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Letter from a New World: 1492

by Debora Greger


              Because I knew
they were a people to be converted
              to our faith by love
rather than by force, I gave them
              red caps, glass beads,
and other things of little value.
              At this, they became
so entirely our friends, they swam
              to our boats and brought
parrots, cotton thread, and spears,
              which they traded
for more beads, then hawks’ bells;
              these they hung
about their necks. They gave
              what they had,
but seemed deficient in everything.
              They go naked
as their mothers bore them,
              and the women, also,
though I saw only one young girl.
              Of all the handsome bodies
I did see, not one was thirty years of age.
              Their hair is coarse,
almost like a horse’s tail, their skin
              the color of the people
in the Canaries, neither black nor white.
              Some are painted black,
some white or red, or any color they find.
              Some paint their faces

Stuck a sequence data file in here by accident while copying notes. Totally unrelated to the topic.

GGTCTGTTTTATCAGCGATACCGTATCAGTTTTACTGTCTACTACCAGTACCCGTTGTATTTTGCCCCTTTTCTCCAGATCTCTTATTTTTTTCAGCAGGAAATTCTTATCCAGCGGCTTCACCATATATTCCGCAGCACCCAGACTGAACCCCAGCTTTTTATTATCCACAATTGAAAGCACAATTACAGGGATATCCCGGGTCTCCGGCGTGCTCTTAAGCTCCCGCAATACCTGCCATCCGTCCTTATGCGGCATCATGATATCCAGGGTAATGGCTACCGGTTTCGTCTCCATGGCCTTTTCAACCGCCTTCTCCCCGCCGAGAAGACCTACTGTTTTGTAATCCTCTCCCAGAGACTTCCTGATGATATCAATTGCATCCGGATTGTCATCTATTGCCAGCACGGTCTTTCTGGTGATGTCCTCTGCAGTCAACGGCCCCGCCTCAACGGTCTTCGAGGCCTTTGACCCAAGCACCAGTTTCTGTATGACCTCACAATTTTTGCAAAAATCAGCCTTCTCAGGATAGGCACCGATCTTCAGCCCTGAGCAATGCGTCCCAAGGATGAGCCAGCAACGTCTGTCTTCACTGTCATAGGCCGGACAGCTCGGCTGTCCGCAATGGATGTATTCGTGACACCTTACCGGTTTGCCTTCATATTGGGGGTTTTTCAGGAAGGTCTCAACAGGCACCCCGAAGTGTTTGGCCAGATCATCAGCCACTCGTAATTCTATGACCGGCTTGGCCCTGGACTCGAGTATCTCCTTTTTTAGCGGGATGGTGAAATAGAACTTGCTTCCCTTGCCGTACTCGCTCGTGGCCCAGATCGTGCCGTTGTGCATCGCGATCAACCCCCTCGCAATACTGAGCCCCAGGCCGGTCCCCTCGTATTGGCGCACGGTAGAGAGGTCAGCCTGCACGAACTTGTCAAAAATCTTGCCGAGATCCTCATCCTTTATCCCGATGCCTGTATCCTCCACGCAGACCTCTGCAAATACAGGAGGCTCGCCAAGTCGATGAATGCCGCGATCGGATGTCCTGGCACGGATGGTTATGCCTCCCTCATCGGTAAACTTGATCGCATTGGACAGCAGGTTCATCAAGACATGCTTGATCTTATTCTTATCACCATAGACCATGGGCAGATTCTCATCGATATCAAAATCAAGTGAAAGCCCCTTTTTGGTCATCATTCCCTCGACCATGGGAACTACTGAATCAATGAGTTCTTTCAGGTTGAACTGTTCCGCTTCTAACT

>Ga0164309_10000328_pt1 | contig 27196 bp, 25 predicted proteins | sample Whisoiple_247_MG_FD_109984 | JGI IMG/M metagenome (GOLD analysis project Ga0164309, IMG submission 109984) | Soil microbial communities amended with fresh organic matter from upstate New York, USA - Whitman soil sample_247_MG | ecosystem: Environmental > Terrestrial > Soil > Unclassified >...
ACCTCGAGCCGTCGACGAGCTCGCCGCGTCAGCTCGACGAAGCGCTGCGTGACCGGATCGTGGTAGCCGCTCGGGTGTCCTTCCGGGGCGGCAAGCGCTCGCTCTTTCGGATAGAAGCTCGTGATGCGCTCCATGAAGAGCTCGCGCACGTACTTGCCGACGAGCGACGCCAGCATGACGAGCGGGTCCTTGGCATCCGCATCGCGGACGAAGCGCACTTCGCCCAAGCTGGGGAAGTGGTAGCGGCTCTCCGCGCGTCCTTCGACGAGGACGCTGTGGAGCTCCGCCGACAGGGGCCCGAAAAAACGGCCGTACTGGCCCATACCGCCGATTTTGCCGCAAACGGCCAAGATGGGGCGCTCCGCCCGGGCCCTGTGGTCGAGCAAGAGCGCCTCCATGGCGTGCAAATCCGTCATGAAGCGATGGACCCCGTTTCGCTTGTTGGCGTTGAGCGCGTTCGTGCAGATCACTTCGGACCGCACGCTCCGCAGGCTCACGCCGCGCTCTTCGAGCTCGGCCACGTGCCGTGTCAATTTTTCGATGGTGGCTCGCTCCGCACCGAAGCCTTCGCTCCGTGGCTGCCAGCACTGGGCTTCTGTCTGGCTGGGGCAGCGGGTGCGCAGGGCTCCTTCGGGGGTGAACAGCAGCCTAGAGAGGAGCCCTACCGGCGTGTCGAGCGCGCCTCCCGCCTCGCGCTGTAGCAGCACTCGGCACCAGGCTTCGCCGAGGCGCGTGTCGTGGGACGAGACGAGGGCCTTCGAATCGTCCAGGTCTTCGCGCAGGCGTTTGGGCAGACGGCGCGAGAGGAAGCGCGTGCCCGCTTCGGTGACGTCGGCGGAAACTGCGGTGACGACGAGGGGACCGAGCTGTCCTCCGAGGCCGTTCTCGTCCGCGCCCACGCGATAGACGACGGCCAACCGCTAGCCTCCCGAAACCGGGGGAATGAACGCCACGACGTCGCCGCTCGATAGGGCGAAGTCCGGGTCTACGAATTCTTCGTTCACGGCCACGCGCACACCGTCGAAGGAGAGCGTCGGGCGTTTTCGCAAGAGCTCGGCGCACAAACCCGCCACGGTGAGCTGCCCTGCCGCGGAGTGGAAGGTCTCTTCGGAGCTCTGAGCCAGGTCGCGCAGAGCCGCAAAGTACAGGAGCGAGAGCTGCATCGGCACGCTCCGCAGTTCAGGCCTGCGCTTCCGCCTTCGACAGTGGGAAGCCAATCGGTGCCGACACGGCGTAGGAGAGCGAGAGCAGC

or their whole bodies, some only the eyes.
              They do not bear arms
or know them, for the sword I showed them
              they took by the blade,
cutting themselves in ignorance.
              Their spears are reeds,
some with a fish tooth at the end.
              They have no iron.
I saw some who bore wounds and,
              when I made signs
to inquire about this, they indicated
              people had come
from other islands but they escaped.

              How easily
they should be made Christian,
              for they appear
to have no creed. They would make
              good servants; quite quickly
they repeat whatever is said to them.
              The Lord willing,
I will bring back six to Your Highnesses,
              that they may learn to talk.
I saw no beast of any kind on this island,
              except parrots.


Debora Greger’s new book of poems, Western Art, was published by Penguin in October.

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